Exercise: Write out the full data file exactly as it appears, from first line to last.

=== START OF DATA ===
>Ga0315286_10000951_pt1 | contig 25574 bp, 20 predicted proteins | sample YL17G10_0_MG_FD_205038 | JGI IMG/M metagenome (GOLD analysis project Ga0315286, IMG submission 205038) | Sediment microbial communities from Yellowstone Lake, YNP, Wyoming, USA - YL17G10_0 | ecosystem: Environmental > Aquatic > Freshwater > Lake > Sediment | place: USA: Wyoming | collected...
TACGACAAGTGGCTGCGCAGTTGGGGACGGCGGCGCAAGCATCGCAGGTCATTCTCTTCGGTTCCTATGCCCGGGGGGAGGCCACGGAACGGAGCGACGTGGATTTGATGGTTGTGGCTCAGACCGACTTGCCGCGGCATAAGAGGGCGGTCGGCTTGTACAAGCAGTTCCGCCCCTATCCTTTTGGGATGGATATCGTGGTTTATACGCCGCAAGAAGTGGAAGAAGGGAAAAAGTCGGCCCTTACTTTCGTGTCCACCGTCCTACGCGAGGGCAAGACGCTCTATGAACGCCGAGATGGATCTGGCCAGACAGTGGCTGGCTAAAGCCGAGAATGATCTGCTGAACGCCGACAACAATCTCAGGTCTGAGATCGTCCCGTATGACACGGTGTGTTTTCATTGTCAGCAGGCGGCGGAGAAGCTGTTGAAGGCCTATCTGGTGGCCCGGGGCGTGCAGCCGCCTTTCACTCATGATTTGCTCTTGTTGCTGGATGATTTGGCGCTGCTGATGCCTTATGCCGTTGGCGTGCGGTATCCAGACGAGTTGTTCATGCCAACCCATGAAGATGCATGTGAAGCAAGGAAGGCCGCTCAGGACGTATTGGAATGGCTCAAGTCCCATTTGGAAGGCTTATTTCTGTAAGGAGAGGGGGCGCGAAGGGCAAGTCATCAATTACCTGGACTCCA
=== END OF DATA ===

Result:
>Ga0315286_10000951_pt1 | contig 25574 bp, 20 predicted proteins | sample YL17G10_0_MG_FD_205038 | JGI IMG/M metagenome (GOLD analysis project Ga0315286, IMG submission 205038) | Sediment microbial communities from Yellowstone Lake, YNP, Wyoming, USA - YL17G10_0 | ecosystem: Environmental > Aquatic > Freshwater > Lake > Sediment | place: USA: Wyoming | collected...
TACGACAAGTGGCTGCGCAGTTGGGGACGGCGGCGCAAGCATCGCAGGTCATTCTCTTCGGTTCCTATGCCCGGGGGGAGGCCACGGAACGGAGCGACGTGGATTTGATGGTTGTGGCTCAGACCGACTTGCCGCGGCATAAGAGGGCGGTCGGCTTGTACAAGCAGTTCCGCCCCTATCCTTTTGGGATGGATATCGTGGTTTATACGCCGCAAGAAGTGGAAGAAGGGAAAAAGTCGGCCCTTACTTTCGTGTCCACCGTCCTACGCGAGGGCAAGACGCTCTATGAACGCCGAGATGGATCTGGCCAGACAGTGGCTGGCTAAAGCCGAGAATGATCTGCTGAACGCCGACAACAATCTCAGGTCTGAGATCGTCCCGTATGACACGGTGTGTTTTCATTGTCAGCAGGCGGCGGAGAAGCTGTTGAAGGCCTATCTGGTGGCCCGGGGCGTGCAGCCGCCTTTCACTCATGATTTGCTCTTGTTGCTGGATGATTTGGCGCTGCTGATGCCTTATGCCGTTGGCGTGCGGTATCCAGACGAGTTGTTCATGCCAACCCATGAAGATGCATGTGAAGCAAGGAAGGCCGCTCAGGACGTATTGGAATGGCTCAAGTCCCATTTGGAAGGCTTATTTCTGTAAGGAGAGGGGGCGCGAAGGGCAAGTCATCAATTACCTGGACTCCA